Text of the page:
Taking Legal Action In Cases Of Domestic Violence

Domestic violence affects both men and women across the country. Oftentimes, victims of domestic violence are able to seek relief through separate criminal and civil channels. Victims of domestic violence may request a civil court to provide an emergency protective order when there is a danger of serious and immediate injury to themselves or a minor child. In many cases, domestic abuse endangers the welfare of children. Our attorneys take domestic violence very seriously and will diligently fight to keep you and your family safe.

If you have been the victim of domestic violence, or if you suspect child abuse, you need a strong legal advocate to help keep you and your loved ones safe. Likewise, if you have been wrongly accused of domestic violence, you need a lawyer who can boldly stand up for your side of the story in court.

At The Law Offices of Lyndon R. Helton, PLLC, you will find the champion you seek. Our experienced and trained attorneys will vigorously defend your safety and your rights, working in your best interests to resolve the situation as quickly as possible.

Do You Need To Request Or Defend Against A Protective Order?

North Carolina General Statute 50B-3 states that when a court finds that domestic violence has occurred, the court shall grant a protective order restraining the defendant from further acts of domestic violence. A protective order may include any of the following types of relief:

(1) Direct a party to refrain from such acts.

(2) Grant to a party possession of the residence or household of the parties and exclude the other party from the residence or household.

(3) Require a party to provide a spouse and his or her children suitable alternate housing.

(4) Award temporary custody of minor children and establish temporary visitation rights pursuant to G.S. 50B-2 if the order is granted ex parte, and pursuant to subsection (a1) of this section if the order is granted after notice or service of process.

(5) Order the eviction of a party from the residence or household and assistance to the victim in returning to it.

(6) Order either party to make payments for the support of a minor child as required by law.

(7) Order either party to make payments for the support of a spouse as required by law.

(8) Provide for possession of personal property of the parties, including the care, custody, and control of any animal owned, possessed, kept, or held as a pet by either party or minor child residing in the household.

(9) Order a party to refrain from doing any or all of the following:

a. Threatening, abusing, or following the other party.

b. Harassing the other party, including by telephone, visiting the home or workplace, or other means.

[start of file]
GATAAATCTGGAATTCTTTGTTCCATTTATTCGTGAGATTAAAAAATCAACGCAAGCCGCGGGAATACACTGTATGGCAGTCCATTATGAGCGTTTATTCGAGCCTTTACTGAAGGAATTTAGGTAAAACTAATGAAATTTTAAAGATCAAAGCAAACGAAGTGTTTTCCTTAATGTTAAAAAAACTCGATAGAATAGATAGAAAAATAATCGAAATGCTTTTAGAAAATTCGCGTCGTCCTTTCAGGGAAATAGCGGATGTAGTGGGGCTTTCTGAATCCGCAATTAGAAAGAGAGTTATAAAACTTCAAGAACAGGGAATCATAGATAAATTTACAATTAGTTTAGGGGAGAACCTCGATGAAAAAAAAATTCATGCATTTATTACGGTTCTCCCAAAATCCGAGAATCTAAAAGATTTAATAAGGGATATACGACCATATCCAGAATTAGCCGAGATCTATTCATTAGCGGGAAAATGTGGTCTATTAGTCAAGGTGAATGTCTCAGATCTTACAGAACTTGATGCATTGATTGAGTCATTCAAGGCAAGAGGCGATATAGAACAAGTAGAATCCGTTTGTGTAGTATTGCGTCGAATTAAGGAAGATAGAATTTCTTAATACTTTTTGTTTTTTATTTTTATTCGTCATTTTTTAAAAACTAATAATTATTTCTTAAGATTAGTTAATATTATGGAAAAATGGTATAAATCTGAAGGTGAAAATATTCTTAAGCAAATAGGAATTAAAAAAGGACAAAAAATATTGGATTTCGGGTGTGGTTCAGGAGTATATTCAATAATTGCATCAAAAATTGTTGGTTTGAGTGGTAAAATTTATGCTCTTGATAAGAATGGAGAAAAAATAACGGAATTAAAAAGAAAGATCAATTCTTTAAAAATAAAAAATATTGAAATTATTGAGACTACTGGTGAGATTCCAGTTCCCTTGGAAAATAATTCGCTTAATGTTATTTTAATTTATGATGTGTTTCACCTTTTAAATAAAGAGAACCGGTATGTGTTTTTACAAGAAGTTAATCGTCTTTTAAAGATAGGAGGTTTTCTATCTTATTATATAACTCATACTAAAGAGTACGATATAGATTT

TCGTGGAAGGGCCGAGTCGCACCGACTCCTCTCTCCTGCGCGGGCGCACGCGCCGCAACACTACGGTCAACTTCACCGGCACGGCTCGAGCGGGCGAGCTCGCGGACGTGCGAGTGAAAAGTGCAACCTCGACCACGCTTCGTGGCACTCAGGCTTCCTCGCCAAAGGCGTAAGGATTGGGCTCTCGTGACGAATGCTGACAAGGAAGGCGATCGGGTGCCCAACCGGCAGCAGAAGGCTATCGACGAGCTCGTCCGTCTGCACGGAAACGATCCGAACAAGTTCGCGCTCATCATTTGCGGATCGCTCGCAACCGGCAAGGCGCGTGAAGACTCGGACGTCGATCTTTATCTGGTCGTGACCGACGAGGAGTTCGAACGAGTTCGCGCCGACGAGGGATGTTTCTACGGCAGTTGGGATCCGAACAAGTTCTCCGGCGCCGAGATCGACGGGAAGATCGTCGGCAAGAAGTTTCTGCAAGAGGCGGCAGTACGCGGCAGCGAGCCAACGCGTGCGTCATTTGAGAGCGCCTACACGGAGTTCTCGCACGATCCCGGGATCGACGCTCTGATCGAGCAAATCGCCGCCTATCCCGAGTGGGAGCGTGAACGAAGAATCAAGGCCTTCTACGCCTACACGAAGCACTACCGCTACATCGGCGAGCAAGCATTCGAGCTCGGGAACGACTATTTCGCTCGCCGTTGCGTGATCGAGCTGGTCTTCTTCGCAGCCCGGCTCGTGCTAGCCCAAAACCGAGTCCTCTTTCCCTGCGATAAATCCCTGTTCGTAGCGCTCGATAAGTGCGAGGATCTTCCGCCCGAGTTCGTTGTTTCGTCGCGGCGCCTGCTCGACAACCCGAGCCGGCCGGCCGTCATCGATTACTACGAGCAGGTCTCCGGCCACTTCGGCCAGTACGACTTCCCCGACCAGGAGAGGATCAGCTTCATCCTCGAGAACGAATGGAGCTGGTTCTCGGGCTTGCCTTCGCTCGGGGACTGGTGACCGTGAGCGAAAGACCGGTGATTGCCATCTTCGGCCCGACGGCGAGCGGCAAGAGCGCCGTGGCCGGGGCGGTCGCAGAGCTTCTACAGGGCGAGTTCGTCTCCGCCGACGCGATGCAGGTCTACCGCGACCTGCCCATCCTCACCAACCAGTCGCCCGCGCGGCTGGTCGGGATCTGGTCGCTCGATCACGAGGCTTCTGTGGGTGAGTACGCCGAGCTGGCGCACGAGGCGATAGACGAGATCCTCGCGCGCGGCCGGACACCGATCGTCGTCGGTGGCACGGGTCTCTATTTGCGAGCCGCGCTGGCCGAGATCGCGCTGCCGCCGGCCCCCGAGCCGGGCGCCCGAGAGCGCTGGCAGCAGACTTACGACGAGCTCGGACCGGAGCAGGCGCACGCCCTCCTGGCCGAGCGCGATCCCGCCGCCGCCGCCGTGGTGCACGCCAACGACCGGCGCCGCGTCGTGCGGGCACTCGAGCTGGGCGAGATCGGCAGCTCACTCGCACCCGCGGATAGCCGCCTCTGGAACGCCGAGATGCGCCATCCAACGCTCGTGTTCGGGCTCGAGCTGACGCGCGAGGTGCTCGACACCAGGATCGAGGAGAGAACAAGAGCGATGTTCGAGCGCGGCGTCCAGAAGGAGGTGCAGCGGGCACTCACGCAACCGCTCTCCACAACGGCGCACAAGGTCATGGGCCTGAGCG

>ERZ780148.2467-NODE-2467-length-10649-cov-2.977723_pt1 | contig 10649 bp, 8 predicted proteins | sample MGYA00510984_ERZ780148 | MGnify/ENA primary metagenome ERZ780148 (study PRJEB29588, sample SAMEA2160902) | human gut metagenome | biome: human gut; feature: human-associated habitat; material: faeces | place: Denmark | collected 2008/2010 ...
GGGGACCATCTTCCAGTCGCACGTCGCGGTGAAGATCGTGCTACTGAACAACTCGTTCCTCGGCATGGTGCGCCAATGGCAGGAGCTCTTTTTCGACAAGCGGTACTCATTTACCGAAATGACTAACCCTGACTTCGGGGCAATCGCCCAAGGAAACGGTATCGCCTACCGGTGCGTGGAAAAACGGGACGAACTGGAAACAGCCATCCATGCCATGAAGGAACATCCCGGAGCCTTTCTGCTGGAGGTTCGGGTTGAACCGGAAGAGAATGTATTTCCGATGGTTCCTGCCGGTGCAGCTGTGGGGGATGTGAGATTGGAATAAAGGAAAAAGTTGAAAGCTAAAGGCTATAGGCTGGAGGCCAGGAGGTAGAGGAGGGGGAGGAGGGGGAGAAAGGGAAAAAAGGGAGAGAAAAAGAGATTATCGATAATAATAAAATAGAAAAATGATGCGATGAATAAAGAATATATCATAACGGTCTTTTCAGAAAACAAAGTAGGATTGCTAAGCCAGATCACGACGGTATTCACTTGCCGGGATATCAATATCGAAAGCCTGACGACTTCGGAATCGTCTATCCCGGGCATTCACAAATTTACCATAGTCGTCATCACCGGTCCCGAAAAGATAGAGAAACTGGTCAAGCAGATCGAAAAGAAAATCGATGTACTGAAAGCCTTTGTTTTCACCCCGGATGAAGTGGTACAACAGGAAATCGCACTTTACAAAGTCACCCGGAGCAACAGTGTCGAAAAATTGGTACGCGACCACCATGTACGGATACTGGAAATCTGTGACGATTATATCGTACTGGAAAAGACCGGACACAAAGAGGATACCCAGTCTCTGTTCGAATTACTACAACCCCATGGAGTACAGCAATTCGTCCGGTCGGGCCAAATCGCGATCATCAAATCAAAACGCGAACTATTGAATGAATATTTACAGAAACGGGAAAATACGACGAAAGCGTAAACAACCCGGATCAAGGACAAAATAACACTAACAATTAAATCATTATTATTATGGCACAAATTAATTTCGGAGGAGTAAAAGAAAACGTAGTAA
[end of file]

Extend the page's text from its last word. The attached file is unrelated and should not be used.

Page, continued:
b1. Cruelly treating or abusing an animal owned, possessed, kept, or held as a pet by either party or minor child residing in the household.

c. Otherwise interfering with the other party.

(10) Award attorney's fees to either party.

(11) Prohibit a party from purchasing a firearm for a time fixed in the order.

(12) Order any party the court finds is responsible for acts of domestic violence to attend and complete an abuser treatment program if the program is approved by the Domestic Violence Commission.

(13) Include any additional prohibitions or requirements the court deems necessary to protect any party or any minor child.

If a protective order has been wrongly issued against you, you should act quickly and retain a lawyer to defend against it. Violating a domestic violence protective order is a Class A1 misdemeanor and punishable by up to 150 days in jail. Some types of violations are felonies.

If you have been served with a domestic violence protective order, make sure you completely understand what it is you are prohibited from doing and where you cannot go. Until the protective order is dismissed or expires, you must completely abide by its terms, even if the opposing party tells you that you don't have to. Permission to violate a domestic violence protective order is not a defense in a criminal trial. You should speak with an attorney as soon as possible.

Because our attorneys have experience in both family law and criminal law, we are well-equipped to address these sensitive matters that often overlap both areas of practice.

Take Action Today

Do not wait to contact The Law Offices of Lyndon R. Helton, PLLC, and consult with one of our lawyers. You can reach our Hickory office by email or by calling us at 828-848-8776 (toll free at 888-321-0494).